From Publishers Weekly:
Funding a book-length project, whether it’s a first book or a fourth, can be challenging—even more so without an advance, or with a nominal one. However, with some research, organization, entrepreneurial spirit, and persistence, a writer at any career stage can find resources to “invent” an advance and obtain the support to complete a manuscript. Below are some options writers can look to.
If you’re working on a first book, the Elizabeth George Foundation provides one-time yearlong grants. Funds may be used for living expenses, travel for research, artistic residencies, writers conferences, necessary enrichment or related coursework, or tuition in accredited MFA programs in the U.S. Short story writers, poets, unpublished novelists, emerging playwrights, and unpublished creative nonfiction writers who are U.S. residents may apply.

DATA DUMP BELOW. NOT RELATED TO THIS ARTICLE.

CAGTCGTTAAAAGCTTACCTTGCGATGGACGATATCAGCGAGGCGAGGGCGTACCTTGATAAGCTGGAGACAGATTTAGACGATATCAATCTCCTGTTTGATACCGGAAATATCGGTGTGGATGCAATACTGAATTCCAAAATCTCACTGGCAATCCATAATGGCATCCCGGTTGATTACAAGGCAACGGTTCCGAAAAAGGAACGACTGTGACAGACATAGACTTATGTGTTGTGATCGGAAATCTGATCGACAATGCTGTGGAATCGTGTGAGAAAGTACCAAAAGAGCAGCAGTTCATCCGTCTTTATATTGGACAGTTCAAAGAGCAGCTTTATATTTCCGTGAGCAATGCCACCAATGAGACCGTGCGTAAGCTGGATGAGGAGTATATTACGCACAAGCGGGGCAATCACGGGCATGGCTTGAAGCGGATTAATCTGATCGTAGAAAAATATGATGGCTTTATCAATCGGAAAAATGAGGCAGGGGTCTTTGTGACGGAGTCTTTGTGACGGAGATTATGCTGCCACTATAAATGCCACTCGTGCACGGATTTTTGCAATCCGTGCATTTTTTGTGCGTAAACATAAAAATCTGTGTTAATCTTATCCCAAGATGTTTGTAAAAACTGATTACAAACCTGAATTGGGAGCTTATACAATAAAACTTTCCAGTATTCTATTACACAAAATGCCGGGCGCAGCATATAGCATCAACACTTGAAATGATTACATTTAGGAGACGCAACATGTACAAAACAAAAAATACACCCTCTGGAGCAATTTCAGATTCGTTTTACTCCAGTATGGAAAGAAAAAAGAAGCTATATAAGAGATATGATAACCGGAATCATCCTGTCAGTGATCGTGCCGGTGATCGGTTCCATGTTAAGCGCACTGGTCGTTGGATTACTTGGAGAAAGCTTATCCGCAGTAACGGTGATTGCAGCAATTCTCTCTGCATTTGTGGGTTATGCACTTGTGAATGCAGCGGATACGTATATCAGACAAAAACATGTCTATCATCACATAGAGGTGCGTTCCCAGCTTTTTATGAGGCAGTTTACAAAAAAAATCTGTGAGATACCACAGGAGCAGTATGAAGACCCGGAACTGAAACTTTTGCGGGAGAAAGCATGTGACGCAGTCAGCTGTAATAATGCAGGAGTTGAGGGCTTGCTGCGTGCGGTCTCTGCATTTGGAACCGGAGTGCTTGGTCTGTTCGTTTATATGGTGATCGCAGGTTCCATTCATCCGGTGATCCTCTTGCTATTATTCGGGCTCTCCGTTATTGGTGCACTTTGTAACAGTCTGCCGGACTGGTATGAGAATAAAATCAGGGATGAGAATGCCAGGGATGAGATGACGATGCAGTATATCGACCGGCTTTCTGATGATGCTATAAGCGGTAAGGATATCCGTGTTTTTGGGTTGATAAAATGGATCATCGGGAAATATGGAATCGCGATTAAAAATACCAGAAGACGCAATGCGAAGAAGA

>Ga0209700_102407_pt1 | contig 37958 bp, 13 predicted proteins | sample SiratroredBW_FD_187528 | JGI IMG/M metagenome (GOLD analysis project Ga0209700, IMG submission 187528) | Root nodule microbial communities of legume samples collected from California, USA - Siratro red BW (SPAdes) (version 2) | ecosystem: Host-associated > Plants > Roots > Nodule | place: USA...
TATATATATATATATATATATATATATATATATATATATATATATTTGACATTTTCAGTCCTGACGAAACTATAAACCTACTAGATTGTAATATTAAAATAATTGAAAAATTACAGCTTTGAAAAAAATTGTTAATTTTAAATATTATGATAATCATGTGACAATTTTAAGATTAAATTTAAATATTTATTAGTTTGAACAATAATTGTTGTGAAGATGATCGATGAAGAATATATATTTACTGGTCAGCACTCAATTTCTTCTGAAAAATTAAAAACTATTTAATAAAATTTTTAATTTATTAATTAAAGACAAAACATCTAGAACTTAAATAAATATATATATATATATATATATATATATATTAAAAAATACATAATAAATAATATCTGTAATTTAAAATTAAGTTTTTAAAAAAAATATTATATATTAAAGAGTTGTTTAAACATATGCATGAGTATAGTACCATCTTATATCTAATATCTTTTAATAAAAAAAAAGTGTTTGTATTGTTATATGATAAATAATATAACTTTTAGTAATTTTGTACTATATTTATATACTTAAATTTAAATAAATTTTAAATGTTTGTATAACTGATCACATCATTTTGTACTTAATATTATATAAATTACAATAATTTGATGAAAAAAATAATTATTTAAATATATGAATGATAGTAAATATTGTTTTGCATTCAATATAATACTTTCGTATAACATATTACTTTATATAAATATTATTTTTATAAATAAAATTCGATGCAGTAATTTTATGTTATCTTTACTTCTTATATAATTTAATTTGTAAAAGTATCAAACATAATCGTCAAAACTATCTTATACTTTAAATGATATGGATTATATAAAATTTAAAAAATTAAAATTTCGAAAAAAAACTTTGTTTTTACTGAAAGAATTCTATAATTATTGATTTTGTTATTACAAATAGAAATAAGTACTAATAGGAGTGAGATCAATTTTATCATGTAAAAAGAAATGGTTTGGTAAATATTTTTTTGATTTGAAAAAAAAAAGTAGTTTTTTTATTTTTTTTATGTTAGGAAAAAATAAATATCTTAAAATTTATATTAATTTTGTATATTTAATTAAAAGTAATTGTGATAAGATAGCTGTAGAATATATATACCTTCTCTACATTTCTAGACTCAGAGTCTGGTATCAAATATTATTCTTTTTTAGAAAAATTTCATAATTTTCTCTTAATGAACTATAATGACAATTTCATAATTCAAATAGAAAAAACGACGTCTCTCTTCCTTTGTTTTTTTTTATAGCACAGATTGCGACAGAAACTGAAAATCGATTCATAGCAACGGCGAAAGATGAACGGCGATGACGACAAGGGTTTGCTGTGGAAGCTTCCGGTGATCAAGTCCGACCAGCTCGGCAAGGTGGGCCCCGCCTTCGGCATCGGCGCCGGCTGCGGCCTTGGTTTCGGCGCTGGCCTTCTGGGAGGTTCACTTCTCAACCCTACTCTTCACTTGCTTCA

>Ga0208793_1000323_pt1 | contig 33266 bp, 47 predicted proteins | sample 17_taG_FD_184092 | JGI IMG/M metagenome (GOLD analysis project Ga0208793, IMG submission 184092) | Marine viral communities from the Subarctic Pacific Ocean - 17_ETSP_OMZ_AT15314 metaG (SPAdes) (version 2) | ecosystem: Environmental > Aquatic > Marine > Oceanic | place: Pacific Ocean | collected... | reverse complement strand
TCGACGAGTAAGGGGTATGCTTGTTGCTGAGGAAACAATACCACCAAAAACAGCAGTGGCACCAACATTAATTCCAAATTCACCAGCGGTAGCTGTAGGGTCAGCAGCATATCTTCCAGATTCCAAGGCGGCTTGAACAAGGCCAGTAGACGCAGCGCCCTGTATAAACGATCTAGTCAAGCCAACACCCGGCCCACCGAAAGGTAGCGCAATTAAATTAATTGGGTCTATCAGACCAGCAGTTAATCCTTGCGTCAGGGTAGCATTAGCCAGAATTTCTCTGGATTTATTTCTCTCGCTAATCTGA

The Sustainable Arts Foundation supports writers who are parents by giving unrestricted cash awards to individuals as well as by funding family-friendly artist residencies. Recent individual awardees received $5,000 each.
For creative writing projects with an international focus, the Fulbright Awards considers and funds both teaching/research and research awards. If you have a BA or are a recent graduate, you’ll likely want to apply under the Fulbright Student Program; graduate-degree holders who have been published will likely apply under the Fulbright Scholar Program for midcareer and established professionals. Many countries do not have a foreign language requirement, so you may undertake your book project research in English. For some awards, the Fulbright now offers a “flex option,” which means if you are granted that award (either for a semester or full academic year abroad), you may allocate the research over shorter time periods.
Link to the rest at Publishers Weekly